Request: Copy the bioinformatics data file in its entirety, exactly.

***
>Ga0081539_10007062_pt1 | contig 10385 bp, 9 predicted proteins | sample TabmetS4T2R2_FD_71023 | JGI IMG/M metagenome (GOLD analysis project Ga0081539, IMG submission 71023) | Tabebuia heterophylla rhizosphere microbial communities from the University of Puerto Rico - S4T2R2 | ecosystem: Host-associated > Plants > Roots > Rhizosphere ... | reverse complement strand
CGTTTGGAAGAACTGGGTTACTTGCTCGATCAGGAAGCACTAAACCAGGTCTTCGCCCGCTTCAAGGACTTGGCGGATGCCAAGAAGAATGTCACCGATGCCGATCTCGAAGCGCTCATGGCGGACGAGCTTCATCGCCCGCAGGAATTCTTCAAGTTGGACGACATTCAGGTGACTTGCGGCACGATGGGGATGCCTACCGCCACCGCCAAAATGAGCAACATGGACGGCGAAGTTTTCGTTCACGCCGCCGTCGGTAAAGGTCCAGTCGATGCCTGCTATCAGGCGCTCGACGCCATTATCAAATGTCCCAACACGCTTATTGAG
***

>Ga0081539_10007062_pt1 | contig 10385 bp, 9 predicted proteins | sample TabmetS4T2R2_FD_71023 | JGI IMG/M metagenome (GOLD analysis project Ga0081539, IMG submission 71023) | Tabebuia heterophylla rhizosphere microbial communities from the University of Puerto Rico - S4T2R2 | ecosystem: Host-associated > Plants > Roots > Rhizosphere ... | reverse complement strand
CGTTTGGAAGAACTGGGTTACTTGCTCGATCAGGAAGCACTAAACCAGGTCTTCGCCCGCTTCAAGGACTTGGCGGATGCCAAGAAGAATGTCACCGATGCCGATCTCGAAGCGCTCATGGCGGACGAGCTTCATCGCCCGCAGGAATTCTTCAAGTTGGACGACATTCAGGTGACTTGCGGCACGATGGGGATGCCTACCGCCACCGCCAAAATGAGCAACATGGACGGCGAAGTTTTCGTTCACGCCGCCGTCGGTAAAGGTCCAGTCGATGCCTGCTATCAGGCGCTCGACGCCATTATCAAATGTCCCAACACGCTTATTGAG